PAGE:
We’re talking about multifamily real estate. We’re talking about the best real estate investment theory –multiple doors, two units, four units or eight units, 12 units, 16 units. We’re not talking about single-family homes. We’re not talking about renting your house out. That is not what I’m talking about. I’m talking about scaling out. Scaling out multifamily.

I made the mistake with single family residence and trying to rent them out. Look, we all start in this same place – usually where you go out and buy a single-family house and you think you’re going to make a lot of money. The problem is the economies of scale. They just don’t work because you buy one house and then you want to buy 20 houses – and most of the time you can’t buy that scale.

Having a single-family or a small number of units mean that you are doing all of the management yourself and being hit with all the tenant problems and repairs. The dog that urinated on the carpet and you got to change that. You’re not counting the fact that somebody has got a mow the grass. So at the end of the day, you had to do everything and you can’t do it 100 times that. You need scale so it makes it affordable to hire a management company.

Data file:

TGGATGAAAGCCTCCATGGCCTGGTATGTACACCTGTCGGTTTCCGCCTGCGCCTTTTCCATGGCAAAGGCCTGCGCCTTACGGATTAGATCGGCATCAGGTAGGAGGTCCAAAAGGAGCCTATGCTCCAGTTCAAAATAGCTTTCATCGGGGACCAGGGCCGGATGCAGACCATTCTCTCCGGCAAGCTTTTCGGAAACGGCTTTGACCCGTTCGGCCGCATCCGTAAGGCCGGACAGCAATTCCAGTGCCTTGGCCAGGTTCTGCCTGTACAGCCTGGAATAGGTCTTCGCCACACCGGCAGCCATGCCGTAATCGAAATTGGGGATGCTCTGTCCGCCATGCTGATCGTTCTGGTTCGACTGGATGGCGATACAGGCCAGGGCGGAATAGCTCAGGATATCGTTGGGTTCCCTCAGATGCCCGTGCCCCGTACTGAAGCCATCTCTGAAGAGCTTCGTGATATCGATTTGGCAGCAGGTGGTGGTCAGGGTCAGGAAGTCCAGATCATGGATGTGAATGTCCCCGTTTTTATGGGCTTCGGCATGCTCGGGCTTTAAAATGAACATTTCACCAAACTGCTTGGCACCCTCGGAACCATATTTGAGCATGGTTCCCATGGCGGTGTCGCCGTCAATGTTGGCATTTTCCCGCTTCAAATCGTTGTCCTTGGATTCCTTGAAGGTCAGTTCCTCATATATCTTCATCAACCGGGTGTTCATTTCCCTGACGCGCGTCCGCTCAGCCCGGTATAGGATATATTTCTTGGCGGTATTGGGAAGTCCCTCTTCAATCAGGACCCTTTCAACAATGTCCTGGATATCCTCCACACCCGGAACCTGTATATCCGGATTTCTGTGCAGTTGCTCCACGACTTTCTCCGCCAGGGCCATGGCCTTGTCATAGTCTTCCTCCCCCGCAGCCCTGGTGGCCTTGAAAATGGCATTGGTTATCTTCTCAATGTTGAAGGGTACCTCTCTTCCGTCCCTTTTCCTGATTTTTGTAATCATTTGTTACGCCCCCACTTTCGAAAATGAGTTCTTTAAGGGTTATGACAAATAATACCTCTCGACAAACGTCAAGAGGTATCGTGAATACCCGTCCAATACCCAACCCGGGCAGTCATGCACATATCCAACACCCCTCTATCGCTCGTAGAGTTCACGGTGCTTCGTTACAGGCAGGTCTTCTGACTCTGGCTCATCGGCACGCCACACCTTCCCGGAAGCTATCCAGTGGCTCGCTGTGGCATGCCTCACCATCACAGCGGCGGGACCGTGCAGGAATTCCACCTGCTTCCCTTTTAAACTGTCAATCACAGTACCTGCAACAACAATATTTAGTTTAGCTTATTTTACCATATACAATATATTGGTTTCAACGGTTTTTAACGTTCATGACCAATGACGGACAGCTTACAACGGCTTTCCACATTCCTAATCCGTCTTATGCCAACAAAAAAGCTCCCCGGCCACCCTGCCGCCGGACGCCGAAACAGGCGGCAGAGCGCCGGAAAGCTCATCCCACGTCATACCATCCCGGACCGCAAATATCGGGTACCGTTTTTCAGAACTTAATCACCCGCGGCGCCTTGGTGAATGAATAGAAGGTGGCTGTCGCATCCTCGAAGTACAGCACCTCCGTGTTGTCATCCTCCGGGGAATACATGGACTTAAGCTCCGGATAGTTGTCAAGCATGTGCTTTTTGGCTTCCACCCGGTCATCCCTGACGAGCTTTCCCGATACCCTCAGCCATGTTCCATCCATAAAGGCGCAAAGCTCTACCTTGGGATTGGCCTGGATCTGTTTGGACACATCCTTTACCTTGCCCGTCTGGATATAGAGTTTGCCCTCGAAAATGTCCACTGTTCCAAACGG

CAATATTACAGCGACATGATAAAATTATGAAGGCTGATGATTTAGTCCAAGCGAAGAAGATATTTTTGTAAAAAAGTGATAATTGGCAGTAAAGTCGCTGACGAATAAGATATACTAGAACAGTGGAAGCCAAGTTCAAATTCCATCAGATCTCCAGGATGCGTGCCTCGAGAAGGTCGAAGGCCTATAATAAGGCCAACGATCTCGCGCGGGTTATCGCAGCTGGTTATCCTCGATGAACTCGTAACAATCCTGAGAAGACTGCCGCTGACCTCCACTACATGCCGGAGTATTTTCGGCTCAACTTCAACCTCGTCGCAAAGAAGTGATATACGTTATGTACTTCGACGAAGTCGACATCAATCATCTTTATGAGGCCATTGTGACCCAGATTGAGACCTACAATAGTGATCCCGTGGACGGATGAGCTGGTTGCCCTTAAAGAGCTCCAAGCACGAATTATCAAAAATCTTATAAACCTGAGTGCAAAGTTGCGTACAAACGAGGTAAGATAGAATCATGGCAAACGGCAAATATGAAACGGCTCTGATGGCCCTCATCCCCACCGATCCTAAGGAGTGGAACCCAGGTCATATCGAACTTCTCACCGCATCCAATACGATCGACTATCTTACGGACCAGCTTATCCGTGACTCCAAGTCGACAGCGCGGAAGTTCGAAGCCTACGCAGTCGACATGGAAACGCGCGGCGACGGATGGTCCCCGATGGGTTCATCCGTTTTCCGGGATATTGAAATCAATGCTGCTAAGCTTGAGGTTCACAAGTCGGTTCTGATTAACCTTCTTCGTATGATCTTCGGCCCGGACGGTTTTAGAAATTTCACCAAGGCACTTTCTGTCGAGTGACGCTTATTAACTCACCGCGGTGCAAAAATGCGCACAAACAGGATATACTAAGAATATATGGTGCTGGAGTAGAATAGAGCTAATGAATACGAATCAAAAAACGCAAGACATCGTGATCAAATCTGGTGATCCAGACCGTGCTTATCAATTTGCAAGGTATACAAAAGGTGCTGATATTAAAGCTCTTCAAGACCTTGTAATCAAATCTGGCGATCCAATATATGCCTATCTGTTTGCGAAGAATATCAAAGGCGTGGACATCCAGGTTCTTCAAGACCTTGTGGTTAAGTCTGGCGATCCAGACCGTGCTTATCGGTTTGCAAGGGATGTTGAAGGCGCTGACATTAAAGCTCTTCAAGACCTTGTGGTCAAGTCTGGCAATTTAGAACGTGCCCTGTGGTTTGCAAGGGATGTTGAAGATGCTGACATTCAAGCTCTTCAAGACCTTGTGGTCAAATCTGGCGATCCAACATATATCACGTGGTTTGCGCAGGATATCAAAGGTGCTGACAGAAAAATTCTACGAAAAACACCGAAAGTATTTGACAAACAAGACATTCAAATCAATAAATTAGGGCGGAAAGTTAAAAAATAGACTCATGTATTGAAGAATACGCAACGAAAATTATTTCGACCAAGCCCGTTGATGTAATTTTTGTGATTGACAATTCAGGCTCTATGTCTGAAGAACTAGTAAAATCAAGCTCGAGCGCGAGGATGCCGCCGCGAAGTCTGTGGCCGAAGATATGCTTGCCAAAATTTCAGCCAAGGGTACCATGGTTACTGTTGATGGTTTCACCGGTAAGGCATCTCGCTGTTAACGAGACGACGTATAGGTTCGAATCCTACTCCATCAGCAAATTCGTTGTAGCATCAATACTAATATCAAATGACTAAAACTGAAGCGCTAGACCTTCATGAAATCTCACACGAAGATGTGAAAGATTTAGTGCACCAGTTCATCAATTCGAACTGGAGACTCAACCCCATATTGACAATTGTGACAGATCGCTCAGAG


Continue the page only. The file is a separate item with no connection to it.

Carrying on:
The first deal I did was 38 units the next deal with 48 units and next it was 92. It’s the same energy to close a small deal as a bigger deal. It doesn’t require anything more to go bigger.

That’s why I tell you guys leave four alone. Leave the eight alone. Leave the 12 alone. 16 units is what your minimum first purchase should be.

You get enough scale to where the plumber’s not going to rip you up, or the manager that hires the plumber won’t steal from you.

So what do you do when you find a deal? First you need to want the deal. Are you willing to pay full-asking price? That’s a great indicator if you want it.

Then you need to sell the real estate agent on the fact that you’re super, super excited about the deal. You do not negotiate on price at this step.

Your first job is to know the market. Your first job is to know real estate, to understand real estate, to know you want multifamily, lots of units producing revenue. You got to be looking at deals every day to make this happen, to build upon the great deals, you got to be looking at every single deal.

You got to have a commitment. I make the time to find the deals because I know this is a way for me to get something real for my future and my family.